in producing the general effect; * He spoke, and headlong from the monn- and in such cases, we admit that it is tain's height
difficult to analyse the impressions, Deep in the roaring tide he planged to end- and assign to each the exact pro. hess night.
portion of its influence. Yet, all In the following well-known illustration of ibis notwithstanding, we are per. the superiority of the moral above the phy- suaded that there is a difference in sical sublime, it is remarkable, that while the nature of things between phythe author exemplifies the latter only by the sical and moral sublimity, and that magnitude and momentum of dead masses, the latter possesses an essential suand by the immensity of space considered in general, he not only bestows on the periority over the former. “The former the interest of an historical painting, material part of the creation” (says exhibiting the majestic and commanding ex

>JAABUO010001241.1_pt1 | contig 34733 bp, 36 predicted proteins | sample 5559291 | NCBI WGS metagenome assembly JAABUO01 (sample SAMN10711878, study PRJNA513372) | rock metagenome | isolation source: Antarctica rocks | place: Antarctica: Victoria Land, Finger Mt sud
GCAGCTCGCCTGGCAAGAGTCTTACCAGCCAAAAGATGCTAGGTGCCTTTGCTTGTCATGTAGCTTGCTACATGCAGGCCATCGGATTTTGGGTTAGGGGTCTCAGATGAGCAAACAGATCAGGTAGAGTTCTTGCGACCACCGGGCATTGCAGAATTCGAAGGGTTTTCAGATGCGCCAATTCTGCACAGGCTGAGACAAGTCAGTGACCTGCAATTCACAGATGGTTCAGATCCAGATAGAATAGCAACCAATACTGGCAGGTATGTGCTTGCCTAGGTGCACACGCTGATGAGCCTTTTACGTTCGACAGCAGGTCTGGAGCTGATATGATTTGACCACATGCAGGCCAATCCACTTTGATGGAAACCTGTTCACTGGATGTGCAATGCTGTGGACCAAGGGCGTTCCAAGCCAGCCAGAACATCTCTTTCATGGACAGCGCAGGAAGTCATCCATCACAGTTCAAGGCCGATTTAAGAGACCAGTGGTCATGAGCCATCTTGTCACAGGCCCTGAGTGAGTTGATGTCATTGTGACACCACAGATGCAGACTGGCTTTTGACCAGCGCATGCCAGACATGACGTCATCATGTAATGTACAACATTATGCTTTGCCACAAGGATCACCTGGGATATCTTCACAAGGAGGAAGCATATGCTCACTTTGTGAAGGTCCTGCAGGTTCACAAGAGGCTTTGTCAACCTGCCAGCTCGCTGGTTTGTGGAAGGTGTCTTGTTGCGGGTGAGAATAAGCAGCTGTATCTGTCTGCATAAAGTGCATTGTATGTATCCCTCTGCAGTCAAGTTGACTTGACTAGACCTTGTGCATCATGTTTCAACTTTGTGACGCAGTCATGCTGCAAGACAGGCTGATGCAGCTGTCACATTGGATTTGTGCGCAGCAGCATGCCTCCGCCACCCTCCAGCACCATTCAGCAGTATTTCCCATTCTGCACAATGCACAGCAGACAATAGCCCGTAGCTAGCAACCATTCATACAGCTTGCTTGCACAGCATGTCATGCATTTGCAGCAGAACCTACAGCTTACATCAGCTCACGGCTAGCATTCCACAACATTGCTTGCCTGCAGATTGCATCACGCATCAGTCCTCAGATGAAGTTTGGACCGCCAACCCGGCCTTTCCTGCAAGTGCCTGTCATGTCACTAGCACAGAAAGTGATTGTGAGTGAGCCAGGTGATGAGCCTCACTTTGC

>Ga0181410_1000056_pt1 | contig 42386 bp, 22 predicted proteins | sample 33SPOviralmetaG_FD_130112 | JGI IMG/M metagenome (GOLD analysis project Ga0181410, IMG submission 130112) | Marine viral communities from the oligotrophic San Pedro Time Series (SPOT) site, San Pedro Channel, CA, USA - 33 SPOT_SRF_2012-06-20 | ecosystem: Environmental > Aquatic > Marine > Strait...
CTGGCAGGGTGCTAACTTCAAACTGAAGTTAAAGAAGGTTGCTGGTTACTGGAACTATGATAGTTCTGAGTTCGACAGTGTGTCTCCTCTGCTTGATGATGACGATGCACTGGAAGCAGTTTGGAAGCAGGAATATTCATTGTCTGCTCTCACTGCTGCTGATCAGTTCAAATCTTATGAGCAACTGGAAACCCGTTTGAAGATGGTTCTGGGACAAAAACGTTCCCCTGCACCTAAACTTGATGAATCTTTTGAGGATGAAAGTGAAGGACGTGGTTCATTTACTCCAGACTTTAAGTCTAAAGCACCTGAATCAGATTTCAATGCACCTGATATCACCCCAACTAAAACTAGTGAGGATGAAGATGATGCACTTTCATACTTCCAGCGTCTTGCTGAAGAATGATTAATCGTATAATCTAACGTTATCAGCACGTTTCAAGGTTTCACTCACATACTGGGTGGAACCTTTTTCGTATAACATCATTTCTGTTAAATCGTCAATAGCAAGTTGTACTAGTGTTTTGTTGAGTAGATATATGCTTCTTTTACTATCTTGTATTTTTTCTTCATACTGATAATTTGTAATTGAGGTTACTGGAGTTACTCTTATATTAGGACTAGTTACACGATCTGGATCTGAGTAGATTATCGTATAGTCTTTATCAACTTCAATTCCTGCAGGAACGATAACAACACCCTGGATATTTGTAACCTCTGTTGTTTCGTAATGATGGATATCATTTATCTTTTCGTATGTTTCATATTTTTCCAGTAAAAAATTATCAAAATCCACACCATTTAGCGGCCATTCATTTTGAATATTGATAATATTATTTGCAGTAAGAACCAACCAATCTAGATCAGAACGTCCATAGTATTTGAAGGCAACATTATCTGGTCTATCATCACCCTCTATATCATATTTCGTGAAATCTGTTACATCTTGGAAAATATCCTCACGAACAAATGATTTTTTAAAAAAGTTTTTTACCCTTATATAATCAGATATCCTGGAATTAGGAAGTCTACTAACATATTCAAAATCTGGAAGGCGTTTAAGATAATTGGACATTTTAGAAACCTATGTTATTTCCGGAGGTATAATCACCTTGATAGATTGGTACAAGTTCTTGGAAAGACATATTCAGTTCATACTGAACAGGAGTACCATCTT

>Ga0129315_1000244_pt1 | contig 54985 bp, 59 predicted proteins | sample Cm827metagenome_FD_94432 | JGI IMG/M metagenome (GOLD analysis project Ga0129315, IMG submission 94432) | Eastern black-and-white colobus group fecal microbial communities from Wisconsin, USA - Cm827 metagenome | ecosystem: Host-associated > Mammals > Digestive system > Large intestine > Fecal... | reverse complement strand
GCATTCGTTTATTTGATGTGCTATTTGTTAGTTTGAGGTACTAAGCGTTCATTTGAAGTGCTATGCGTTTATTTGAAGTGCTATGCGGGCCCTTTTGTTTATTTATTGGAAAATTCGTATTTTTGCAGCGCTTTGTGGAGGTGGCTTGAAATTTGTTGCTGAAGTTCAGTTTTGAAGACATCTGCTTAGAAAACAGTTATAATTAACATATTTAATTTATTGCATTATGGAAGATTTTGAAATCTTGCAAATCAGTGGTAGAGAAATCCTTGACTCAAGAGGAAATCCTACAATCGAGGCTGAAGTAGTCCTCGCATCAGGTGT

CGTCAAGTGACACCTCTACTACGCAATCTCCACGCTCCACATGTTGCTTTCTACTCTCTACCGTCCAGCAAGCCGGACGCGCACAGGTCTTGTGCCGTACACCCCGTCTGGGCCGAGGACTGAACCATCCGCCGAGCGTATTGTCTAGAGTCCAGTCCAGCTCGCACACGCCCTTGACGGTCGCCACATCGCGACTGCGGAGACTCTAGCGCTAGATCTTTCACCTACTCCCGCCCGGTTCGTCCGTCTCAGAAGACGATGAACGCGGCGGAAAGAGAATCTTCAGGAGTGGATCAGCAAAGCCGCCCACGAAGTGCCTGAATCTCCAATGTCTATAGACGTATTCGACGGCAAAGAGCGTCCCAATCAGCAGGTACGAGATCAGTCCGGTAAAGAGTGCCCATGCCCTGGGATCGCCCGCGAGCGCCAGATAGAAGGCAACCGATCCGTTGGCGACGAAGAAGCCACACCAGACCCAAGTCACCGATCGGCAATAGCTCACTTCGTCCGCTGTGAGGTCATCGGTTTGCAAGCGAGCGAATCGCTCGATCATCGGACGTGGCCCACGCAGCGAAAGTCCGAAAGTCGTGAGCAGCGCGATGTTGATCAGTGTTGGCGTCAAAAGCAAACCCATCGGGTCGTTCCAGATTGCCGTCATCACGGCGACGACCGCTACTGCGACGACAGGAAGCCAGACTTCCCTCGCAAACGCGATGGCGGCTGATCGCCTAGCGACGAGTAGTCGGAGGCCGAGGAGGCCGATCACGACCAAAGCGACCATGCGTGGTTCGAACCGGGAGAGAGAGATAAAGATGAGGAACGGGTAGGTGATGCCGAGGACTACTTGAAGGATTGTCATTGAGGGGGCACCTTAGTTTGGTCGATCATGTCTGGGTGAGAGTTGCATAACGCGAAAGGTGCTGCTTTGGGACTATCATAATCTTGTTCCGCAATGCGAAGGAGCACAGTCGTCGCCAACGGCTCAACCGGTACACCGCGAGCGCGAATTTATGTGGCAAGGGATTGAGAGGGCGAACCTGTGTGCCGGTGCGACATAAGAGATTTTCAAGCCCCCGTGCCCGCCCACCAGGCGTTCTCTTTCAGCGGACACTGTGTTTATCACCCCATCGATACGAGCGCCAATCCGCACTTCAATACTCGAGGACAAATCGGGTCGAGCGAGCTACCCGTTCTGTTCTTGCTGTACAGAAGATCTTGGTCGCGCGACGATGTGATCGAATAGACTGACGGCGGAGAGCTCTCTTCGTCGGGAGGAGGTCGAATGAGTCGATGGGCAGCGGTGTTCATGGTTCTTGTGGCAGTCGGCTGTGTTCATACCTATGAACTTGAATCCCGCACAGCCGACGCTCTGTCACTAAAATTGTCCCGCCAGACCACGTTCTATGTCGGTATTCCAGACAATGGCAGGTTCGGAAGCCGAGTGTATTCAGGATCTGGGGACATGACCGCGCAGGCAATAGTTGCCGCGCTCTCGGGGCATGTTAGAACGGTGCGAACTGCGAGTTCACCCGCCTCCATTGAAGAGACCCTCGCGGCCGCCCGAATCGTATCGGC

a profound and eloquent writer *} pression of a Roman form, but lends it the "was formed for the sake of the inta adventitious aid of an allusion, in which the material, and of the latter the most imagination is carried up to Jupiter armed momentous characteristic is its moral with his bolt. In fact, it is not the two and accountable nature, or, in other different kinds of sublimity which he has words, its capacity of virtue and contrasted with each other, but a few of the vice.” There is, undoubtedly, a constituents of the physical subline, which gradation in the order of created he has compared in point of effect with the powers both of the physical and moral • Discourse on the Discouragements and sublime, combined together in their joint Supports of thic Christian Minister. By operation: